The opinion of the court was delivered by: BY THE COURT; D. BROOKS SMITH
Plaintiffs Joseph H. Levit and George M.D. Richards (the derivative plaintiffs) bring this action individually and derivatively on behalf of Westinghouse Electric Corporation against nominal defendant Westinghouse Electric Corporation, and thirteen individual defendants who sat on the Board of Directors of Westinghouse or one of its subsidiaries at times relevant to this action. Plaintiffs allege that defendants issued materially false and misleading proxy statements from 1987 through 1992, in violation of Section 14(a) of the Exchange Act and Rule 14a-9 promulgated thereunder by the SEC (Counts I and II), and that the individual defendants breached their state law fiduciary duties to Westinghouse and its shareholders by committing gross mismanagement and wasting corporate assets (Count IV). Finally, plaintiffs allege that the individual defendants may have violated federal securities laws by failing to disclose material facts in connection with the sale of Westinghouse securities, and should be liable to the corporation for contribution or indemnity in connection with any judgment or settlement of the Purchaser Class Actions (Count III).
Defendants first argue that the derivative portions of plaintiffs' complaint (Counts II, III and IV) should be dismissed because plaintiffs have not made pre-litigation demands on Westinghouse's Board of Directors and Westinghouse shareholders, and have not pled particularized facts excusing the demand requirement, as required by Fed. R. Civ. P. 23.1.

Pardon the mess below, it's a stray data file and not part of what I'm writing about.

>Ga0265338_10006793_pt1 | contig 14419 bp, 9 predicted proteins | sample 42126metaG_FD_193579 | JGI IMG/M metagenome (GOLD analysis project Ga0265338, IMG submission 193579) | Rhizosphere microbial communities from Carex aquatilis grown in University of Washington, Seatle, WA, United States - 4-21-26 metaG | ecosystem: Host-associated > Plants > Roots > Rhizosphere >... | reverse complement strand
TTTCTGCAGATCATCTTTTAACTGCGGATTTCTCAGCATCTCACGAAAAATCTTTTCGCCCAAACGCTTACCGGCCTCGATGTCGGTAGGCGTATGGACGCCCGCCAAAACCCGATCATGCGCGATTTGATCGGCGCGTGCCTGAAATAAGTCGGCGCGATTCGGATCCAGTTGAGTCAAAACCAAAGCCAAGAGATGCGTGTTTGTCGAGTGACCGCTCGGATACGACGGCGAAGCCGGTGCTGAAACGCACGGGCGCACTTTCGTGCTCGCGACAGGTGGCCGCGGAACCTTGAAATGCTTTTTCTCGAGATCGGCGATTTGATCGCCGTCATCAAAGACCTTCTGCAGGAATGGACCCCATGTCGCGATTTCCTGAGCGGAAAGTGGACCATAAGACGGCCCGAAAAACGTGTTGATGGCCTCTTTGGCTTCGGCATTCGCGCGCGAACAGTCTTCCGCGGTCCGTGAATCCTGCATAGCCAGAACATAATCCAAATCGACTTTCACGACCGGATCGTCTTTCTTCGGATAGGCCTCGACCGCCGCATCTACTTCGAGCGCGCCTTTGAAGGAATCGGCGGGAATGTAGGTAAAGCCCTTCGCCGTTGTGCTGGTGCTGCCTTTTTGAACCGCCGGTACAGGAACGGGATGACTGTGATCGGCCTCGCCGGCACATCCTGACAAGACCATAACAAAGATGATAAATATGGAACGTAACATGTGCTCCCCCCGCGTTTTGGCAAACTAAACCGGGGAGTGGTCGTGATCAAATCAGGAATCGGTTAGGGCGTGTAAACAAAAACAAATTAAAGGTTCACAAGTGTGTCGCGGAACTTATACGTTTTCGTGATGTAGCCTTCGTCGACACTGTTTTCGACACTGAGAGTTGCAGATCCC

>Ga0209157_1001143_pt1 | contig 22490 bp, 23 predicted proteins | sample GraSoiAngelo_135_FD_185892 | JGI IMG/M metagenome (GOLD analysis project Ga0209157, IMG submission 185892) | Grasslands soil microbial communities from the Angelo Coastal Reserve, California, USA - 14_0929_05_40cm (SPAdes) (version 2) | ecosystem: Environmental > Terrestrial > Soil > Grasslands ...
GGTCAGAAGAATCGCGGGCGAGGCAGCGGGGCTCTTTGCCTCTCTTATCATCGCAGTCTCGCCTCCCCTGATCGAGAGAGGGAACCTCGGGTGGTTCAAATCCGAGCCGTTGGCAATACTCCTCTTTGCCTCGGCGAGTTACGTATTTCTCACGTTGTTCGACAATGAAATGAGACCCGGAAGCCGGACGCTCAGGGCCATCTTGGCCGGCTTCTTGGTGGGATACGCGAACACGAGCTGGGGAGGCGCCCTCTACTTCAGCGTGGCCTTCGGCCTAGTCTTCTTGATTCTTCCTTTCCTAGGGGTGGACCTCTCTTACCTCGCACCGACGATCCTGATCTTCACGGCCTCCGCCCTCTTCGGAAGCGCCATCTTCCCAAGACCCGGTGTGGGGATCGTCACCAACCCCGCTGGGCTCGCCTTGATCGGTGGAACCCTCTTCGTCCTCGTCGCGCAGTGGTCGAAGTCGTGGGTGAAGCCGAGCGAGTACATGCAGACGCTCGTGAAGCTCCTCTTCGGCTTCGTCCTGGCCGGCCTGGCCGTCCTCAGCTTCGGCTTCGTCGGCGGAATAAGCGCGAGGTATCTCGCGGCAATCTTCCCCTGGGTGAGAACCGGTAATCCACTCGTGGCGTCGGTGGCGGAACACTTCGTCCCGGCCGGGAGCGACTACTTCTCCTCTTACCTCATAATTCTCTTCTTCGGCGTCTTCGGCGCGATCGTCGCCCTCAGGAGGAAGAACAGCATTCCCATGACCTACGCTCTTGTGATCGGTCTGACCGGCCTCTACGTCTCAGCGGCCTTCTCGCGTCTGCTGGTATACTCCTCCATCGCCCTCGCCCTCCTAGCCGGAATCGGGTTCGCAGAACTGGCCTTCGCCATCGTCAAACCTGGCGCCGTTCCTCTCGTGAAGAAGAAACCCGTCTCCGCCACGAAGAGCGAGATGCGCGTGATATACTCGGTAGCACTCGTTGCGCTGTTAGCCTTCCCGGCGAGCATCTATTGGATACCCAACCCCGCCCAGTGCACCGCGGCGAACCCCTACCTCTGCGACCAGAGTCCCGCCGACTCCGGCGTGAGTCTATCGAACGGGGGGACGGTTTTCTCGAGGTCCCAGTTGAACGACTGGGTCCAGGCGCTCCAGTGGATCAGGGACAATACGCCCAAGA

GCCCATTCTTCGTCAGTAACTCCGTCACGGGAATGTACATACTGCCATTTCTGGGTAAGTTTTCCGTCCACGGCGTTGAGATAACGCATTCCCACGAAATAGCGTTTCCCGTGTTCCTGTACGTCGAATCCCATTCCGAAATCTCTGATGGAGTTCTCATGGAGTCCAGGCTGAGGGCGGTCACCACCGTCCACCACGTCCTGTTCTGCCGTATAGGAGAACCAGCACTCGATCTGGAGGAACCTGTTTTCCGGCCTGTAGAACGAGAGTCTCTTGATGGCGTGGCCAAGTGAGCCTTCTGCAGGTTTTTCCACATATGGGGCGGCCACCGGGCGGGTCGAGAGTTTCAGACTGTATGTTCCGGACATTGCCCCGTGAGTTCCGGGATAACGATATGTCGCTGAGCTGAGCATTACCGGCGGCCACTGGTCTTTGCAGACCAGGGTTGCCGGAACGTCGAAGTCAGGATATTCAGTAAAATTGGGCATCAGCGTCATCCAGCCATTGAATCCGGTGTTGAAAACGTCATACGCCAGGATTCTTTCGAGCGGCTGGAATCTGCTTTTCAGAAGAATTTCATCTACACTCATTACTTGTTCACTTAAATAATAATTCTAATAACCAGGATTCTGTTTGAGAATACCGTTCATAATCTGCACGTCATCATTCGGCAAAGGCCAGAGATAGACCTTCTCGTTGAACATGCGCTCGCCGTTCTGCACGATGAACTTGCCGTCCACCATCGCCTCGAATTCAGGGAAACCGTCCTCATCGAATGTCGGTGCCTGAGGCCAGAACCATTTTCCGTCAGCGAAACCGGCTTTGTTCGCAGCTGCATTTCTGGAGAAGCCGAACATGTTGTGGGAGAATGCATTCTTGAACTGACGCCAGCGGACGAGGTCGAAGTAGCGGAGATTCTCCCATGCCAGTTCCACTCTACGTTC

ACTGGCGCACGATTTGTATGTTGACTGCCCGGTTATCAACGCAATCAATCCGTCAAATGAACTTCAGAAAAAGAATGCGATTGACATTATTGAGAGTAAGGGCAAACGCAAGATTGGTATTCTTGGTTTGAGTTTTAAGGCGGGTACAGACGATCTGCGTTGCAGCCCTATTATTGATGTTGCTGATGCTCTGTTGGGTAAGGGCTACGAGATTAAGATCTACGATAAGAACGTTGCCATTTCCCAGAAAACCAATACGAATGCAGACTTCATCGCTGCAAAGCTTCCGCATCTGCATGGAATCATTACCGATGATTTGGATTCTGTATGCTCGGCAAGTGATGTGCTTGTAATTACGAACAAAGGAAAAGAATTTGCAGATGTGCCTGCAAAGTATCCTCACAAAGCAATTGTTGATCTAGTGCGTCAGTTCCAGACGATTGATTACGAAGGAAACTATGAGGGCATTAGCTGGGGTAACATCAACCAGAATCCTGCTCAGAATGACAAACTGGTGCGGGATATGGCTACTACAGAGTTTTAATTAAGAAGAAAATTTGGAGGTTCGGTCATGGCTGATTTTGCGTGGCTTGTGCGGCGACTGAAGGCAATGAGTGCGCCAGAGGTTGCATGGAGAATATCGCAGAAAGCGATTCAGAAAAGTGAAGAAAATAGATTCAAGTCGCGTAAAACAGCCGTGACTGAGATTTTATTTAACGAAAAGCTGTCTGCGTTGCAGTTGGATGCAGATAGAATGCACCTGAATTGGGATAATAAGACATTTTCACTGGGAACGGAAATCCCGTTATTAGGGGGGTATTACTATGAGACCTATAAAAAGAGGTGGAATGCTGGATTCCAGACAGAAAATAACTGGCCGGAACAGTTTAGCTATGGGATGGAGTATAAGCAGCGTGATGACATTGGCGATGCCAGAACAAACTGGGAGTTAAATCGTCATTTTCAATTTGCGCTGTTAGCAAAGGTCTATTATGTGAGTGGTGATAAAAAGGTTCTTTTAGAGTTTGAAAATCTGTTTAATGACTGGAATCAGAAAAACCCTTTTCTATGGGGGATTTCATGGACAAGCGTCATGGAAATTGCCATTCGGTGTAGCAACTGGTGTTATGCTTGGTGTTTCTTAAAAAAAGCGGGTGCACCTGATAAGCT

Defendants' Memorandum in Support of Motion to Dismiss Amended and Supplemental Derivative Complaint (Defendants' Memo), at 7-25. As the Supreme Court noted in Kamen v. Kemper Financial Services, 500 U.S. , 111 S. Ct. 1711, 1716, 114 L. Ed. 2d 152, 164 (1991), Rule 23.1 "contemplates" but does "not create" the requirement that shareholders make a demand upon the corporate directors before bringing derivative actions on behalf of the corporation. It is a procedural rule that "speaks only to the adequacy of the shareholder representative's pleadings." Id. The demand requirement itself is substantive; it is a principle of states' corporate law. The requirement is based upon, and is an essential part of, the allocation of governing powers within a corporation. Its major premise is that directors of corporations are best positioned to determine whether prosecuting a lawsuit is in the corporation's best interest, and that their judgment on that matter should generally be accorded deference. See Kamen, 111 S. Ct. at 1719, 114 L. Ed. 2d at 167 ("The purpose of requiring a precomplaint demand is to protect the directors' prerogative to take over the litigation or to oppose it."); Cramer v. Gen. Tel. & Elec. Corp., 582 F.2d 259, 274-5 (3d Cir. 1978), cert. denied 439 U.S. 1129, 59 L. Ed. 2d 90, 99 S. Ct. 1048 (1979) (demand requirement is "inextricably linked" to the business judgment rule). However, the demand requirement is not absolute; it must not be permitted to defeat the important role derivative actions serve in overcoming collective action barriers where managers or directors who are allegedly intent on serving their own interests rather than those of the firm refuse to sue themselves or others on behalf of the corporation. Id. See generally Jonathan R. Macey and Geoffrey P. Miller, The Plaintiffs' Attorneys' Role in Class Action and Derivative Litigation: Economic Analysis and Recommendations for Reform, 58 U. Chi. L. Rev. 1, 8-11 (1991). To balance these competing interests, courts permit shareholders to proceed derivatively if they can first show that making a demand upon the board would be futile. Kamen, 111 S. Ct. at 1716, 114 L. Ed. 2d at 165.